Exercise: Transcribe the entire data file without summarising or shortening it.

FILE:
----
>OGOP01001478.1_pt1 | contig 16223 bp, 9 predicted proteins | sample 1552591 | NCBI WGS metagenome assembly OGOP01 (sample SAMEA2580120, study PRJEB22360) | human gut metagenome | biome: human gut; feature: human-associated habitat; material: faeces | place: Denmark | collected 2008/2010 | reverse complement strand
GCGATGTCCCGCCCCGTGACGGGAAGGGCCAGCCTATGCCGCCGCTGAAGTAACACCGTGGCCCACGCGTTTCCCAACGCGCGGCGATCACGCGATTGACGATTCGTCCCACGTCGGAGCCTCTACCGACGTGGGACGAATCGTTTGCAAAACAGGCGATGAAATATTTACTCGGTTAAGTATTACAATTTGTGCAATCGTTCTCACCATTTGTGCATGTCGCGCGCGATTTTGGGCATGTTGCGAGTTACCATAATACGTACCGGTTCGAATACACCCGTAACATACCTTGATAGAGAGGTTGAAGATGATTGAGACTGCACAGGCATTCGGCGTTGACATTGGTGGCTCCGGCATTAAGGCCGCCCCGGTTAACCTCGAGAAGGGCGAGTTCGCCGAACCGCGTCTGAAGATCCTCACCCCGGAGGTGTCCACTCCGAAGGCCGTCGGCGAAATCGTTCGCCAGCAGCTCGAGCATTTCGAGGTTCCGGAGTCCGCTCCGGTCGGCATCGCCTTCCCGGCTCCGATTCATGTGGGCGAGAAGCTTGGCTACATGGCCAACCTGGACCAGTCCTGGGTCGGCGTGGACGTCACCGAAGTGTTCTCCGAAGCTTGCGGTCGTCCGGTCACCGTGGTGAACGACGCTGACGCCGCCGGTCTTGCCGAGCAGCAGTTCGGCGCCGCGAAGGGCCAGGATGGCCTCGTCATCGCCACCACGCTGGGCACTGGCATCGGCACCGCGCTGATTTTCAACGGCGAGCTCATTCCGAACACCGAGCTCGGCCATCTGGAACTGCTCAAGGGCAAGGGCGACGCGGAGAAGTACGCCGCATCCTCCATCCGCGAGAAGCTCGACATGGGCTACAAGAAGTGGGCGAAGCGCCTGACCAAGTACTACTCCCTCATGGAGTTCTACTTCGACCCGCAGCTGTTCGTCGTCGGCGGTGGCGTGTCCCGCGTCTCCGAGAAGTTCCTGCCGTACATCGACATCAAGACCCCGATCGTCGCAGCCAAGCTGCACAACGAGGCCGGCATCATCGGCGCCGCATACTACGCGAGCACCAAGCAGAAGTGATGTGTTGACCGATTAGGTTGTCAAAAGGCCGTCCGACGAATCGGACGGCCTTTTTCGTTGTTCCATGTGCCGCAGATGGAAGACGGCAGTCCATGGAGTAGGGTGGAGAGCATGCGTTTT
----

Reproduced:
>OGOP01001478.1_pt1 | contig 16223 bp, 9 predicted proteins | sample 1552591 | NCBI WGS metagenome assembly OGOP01 (sample SAMEA2580120, study PRJEB22360) | human gut metagenome | biome: human gut; feature: human-associated habitat; material: faeces | place: Denmark | collected 2008/2010 | reverse complement strand
GCGATGTCCCGCCCCGTGACGGGAAGGGCCAGCCTATGCCGCCGCTGAAGTAACACCGTGGCCCACGCGTTTCCCAACGCGCGGCGATCACGCGATTGACGATTCGTCCCACGTCGGAGCCTCTACCGACGTGGGACGAATCGTTTGCAAAACAGGCGATGAAATATTTACTCGGTTAAGTATTACAATTTGTGCAATCGTTCTCACCATTTGTGCATGTCGCGCGCGATTTTGGGCATGTTGCGAGTTACCATAATACGTACCGGTTCGAATACACCCGTAACATACCTTGATAGAGAGGTTGAAGATGATTGAGACTGCACAGGCATTCGGCGTTGACATTGGTGGCTCCGGCATTAAGGCCGCCCCGGTTAACCTCGAGAAGGGCGAGTTCGCCGAACCGCGTCTGAAGATCCTCACCCCGGAGGTGTCCACTCCGAAGGCCGTCGGCGAAATCGTTCGCCAGCAGCTCGAGCATTTCGAGGTTCCGGAGTCCGCTCCGGTCGGCATCGCCTTCCCGGCTCCGATTCATGTGGGCGAGAAGCTTGGCTACATGGCCAACCTGGACCAGTCCTGGGTCGGCGTGGACGTCACCGAAGTGTTCTCCGAAGCTTGCGGTCGTCCGGTCACCGTGGTGAACGACGCTGACGCCGCCGGTCTTGCCGAGCAGCAGTTCGGCGCCGCGAAGGGCCAGGATGGCCTCGTCATCGCCACCACGCTGGGCACTGGCATCGGCACCGCGCTGATTTTCAACGGCGAGCTCATTCCGAACACCGAGCTCGGCCATCTGGAACTGCTCAAGGGCAAGGGCGACGCGGAGAAGTACGCCGCATCCTCCATCCGCGAGAAGCTCGACATGGGCTACAAGAAGTGGGCGAAGCGCCTGACCAAGTACTACTCCCTCATGGAGTTCTACTTCGACCCGCAGCTGTTCGTCGTCGGCGGTGGCGTGTCCCGCGTCTCCGAGAAGTTCCTGCCGTACATCGACATCAAGACCCCGATCGTCGCAGCCAAGCTGCACAACGAGGCCGGCATCATCGGCGCCGCATACTACGCGAGCACCAAGCAGAAGTGATGTGTTGACCGATTAGGTTGTCAAAAGGCCGTCCGACGAATCGGACGGCCTTTTTCGTTGTTCCATGTGCCGCAGATGGAAGACGGCAGTCCATGGAGTAGGGTGGAGAGCATGCGTTTT